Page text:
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Lillian Likes..."Holy Ground"


Lilllian Likes...“Holy Ground”


The film opens on children singing a beautiful hymn over the scripture, “When the Lord saw that he had gone over to look, God called him from the bush, ‘Moses, Moses.’ And Moses said, ‘Here I am.’ ‘Do not come any closer.’ God said. ‘Take off your sandals, for the place on which you stand is holy ground.” All of the text except for the words holy ground fades out, and we are taken to a shot of grassy ground with the title “Holy Ground” humbly presented in the corner. The artistic choice was such a meaningful way to present the title and overall theme of this documentary.


Lillian Likes…The opening montage of religious iconography interspersed with someone writing on a chalkboard, “How does one tell the story of a church?”


There are some impressive camera shots peppered throughout this informative documentary. This camera work was not just there as a showy display, but rather mirrored the awe-inspiring structures and art discussed in the film.


Lillian Likes…The breathtaking aerial shot of the front of the St. Joseph Catholic Church, panning up and over the roof of the church.


Lillian Likes…The way that the filmmakers chose to have the producer/host, Marla Seidell, write the important dates and places mentioned on a chalkboard, almost as if she was laying out these facts to solve a mystery for the viewer.


Lillian Likes…The way the editor used cross-cuts between Marla’s chalkboard inquiry into Chicago’s official birthday and Eric Cunningham’s commentary about history as a whole.


Lillian Likes…The creative way that the hosts/interviewers took pictures on their phones of important sites, adding a layer of authenticity and sincerity, giving the impression to the viewer that they were not merely on-camera talent, but rather active participants in the historical experience.


Lillian Likes…The choice of the filmmakers to use fast motion driving down streets of Chicago as text is overlayed on the screen about the road being the original 4-mile trail used in the 1860s to travel between two German parishes.


Lillian Likes…The way that the director captured the incredible importance of the Church architecture and iconography to convey deep meaning even to those who could not read the religious scripture at the time.  


One of the most interesting facts that I took away from this film upon watching it was how inextricably linked the Chicago churches were with the Native Americans, who were in attendance of the first mass at St. Mary’s, Chicago’s first Catholic Church.


Lillian Likes…The beautiful shot of the awe-inspiring woodworking art in the middle of the St. John Cantius Church, with an interesting panning shot gliding in a circular fashion around the church piece.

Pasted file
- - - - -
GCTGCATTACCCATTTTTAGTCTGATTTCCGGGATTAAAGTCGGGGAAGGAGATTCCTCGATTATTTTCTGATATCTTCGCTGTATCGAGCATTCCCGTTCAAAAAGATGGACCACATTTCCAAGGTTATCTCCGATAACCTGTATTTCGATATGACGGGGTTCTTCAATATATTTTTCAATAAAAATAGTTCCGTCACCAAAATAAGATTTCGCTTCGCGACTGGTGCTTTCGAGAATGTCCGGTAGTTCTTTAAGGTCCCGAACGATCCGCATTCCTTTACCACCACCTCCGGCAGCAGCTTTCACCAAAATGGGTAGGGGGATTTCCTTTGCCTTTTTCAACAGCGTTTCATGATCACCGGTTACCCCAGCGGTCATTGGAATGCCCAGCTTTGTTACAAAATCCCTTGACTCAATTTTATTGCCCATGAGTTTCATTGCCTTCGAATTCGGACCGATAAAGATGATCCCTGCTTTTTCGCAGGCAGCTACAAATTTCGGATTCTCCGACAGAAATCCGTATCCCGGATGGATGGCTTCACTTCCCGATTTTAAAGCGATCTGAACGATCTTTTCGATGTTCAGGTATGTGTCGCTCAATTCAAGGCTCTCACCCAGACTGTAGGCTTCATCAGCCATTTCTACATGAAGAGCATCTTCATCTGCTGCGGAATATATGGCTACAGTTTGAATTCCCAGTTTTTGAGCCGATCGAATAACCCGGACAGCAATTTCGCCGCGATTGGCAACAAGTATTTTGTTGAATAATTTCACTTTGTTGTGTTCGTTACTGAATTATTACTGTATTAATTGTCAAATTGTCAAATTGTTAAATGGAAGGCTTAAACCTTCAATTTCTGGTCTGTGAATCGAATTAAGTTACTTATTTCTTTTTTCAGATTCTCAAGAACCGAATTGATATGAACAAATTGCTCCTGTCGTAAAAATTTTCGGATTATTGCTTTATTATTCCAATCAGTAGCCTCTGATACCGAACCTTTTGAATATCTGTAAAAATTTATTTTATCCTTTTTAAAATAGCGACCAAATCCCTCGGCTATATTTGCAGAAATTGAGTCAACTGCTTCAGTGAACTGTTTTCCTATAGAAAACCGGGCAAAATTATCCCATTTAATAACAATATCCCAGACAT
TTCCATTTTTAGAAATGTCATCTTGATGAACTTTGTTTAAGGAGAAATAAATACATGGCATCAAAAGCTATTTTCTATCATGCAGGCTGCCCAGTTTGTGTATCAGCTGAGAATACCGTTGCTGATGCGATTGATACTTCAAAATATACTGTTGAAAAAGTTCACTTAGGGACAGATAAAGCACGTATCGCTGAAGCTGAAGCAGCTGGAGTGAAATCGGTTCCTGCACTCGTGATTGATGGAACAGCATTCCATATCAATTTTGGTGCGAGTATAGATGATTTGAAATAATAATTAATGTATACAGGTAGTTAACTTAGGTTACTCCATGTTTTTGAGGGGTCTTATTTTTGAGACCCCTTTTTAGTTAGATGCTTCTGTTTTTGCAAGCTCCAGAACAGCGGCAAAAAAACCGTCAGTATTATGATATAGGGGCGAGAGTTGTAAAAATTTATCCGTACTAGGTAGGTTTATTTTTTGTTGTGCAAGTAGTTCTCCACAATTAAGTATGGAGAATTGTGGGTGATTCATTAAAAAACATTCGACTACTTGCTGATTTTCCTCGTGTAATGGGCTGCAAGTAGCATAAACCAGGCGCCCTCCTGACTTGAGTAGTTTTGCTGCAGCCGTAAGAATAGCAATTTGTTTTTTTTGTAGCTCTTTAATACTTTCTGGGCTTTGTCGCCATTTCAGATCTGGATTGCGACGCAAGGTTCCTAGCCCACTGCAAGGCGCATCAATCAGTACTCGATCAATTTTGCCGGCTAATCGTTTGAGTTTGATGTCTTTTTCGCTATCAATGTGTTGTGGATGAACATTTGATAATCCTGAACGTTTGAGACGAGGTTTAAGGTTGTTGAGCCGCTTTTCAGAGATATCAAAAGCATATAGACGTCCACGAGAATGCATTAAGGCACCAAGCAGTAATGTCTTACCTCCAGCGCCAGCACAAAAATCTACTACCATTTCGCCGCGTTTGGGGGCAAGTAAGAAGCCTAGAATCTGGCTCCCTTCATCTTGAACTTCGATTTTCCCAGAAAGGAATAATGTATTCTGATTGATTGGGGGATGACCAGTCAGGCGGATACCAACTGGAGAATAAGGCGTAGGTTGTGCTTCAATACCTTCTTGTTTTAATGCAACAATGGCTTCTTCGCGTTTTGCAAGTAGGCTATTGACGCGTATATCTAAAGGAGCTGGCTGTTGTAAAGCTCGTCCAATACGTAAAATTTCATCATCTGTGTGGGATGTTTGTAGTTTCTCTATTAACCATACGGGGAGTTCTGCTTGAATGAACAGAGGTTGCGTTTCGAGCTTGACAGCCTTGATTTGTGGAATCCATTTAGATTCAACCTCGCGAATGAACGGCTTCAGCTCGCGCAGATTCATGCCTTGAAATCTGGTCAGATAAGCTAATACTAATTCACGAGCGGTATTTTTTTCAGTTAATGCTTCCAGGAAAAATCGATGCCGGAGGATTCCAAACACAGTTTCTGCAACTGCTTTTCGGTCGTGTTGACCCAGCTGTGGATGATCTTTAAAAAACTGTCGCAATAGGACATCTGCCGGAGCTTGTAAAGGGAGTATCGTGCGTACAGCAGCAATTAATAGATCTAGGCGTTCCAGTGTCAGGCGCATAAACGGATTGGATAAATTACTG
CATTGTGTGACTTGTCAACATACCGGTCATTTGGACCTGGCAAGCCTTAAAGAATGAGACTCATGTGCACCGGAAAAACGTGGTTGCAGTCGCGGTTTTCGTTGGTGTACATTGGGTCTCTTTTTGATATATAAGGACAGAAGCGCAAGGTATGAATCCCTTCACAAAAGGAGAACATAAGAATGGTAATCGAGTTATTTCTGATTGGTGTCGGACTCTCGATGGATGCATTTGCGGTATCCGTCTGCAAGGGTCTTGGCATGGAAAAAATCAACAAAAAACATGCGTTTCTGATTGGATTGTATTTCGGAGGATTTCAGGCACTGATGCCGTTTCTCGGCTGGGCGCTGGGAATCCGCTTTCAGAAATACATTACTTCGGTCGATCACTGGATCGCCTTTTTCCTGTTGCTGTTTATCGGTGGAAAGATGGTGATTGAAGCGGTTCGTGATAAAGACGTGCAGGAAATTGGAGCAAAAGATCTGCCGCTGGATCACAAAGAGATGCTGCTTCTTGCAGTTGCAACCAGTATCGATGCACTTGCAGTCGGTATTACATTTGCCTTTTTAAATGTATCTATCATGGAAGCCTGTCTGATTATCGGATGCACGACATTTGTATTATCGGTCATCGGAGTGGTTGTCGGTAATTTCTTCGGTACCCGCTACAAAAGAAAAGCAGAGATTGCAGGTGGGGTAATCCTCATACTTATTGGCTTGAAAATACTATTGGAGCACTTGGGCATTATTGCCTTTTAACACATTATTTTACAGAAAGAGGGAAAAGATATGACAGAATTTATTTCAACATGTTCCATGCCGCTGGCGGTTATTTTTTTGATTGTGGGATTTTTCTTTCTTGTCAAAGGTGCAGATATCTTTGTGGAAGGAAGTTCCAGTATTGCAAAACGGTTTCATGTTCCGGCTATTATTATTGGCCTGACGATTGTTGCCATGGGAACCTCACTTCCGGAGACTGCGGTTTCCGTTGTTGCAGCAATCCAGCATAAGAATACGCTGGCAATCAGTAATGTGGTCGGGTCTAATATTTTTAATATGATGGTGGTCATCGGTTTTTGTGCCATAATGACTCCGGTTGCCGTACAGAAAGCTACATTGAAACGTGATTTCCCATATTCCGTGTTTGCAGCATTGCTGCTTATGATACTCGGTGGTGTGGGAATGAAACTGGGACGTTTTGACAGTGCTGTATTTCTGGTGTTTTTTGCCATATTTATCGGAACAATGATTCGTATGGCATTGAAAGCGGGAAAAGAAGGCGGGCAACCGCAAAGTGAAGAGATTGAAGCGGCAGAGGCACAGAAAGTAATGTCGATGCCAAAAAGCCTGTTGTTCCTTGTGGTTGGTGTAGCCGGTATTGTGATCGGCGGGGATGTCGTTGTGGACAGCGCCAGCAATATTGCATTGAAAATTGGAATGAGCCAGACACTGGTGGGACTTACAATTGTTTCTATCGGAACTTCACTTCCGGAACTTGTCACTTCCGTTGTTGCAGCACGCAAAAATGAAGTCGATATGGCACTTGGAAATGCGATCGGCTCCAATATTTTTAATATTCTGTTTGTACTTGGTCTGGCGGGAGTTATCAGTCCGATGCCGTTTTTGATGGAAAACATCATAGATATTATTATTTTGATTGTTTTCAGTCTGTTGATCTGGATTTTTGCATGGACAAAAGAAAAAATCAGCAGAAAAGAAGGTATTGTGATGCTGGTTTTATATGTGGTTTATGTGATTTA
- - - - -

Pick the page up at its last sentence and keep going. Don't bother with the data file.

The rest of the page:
Lillian Likes…The shots of the stained-glass Fibonacci spiral, a sample of the spectacular work of Gabriel Loire, among other renowned artists that did artistic work for the church.


Lillian Likes…The majestic aerial shot moving over the St. Lambert Skokie’s cross on the church, with the gleaming sun almost forming a halo in the background.


Lillian Likes…The moving way in which the filmmakers decided to close out the film with the dissolve from the stained glass into a tree with the sunlight shining through.


Lillian Likes…The choice that the filmmakers made in closing the film like the way in which it began: closing on the grassy ground that the word “holy ground” was inscribed at the beginning. A subtle touch, but one that proves the attention to detail that the filmmakers put into the film.


Lillian Likes…The music choice of the closing of the film of Native American chants with text overlays of what became of the important figures in the development and establishment of Chicago’s churches. There was an unexpected blending of musical genres in this film: angelic choir music with Native American chants, perfectly highlighting the deep connection and history of the origins of Catholic churches in the Chicagoland area and the Native Americans.


The religious statues, stained-glass and other iconography were captured so beautifully in this film, bestowing upon the viewer a sense of unparalleled awe.  


Documentaries are a challenging genre to make visually interesting for a viewer when conveying dates, map locations and other expositional information. This film really knocked it out of the park in the creative ways of presenting the history of the development of Chicago and its deep connection to the Native Americans and the Catholic Church.


The majority of those who will take the time to watch “Holy Ground” will probably be those involved in the Chicagoland Catholic scene. However, even someone who doesn’t belong to a particular parish, such as myself, will undoubtedly walk away from this film moved and with a greater appreciation of Chicago’s rich history and development.  


Lillian Likes…”Holy Ground”


Directed by Michael Jolls


Produced by Marla Seidell, Michael Jolls, Natalia Samoylova, Father Rich Jakubik, Kristine Wolflick, Nick Allexon, Clint Cottrell, John Quirk, & Norena Scanlan


Narrated by Father Gregory Sakowicz


Starring


Father Gregory Sakowicz, Father Paul Adaja, Larry Biela, David Buisseret, Eric S. Cunningham, Ann Durkin Keating, Susan L. Kelsey, Father Andrew Luczak, Olivia Murray, Deacon Chick O’Leary, Peter Scheidler, John Schoonhoven, Marla Seidell


Be sure to check out the film here: https://www.imdb.com/title/tt14968850/

Official premiere takes place on 12/14/23 at the Landmark’s The Glen Theater 1850 Tower Dr. Glenview, IL 60026

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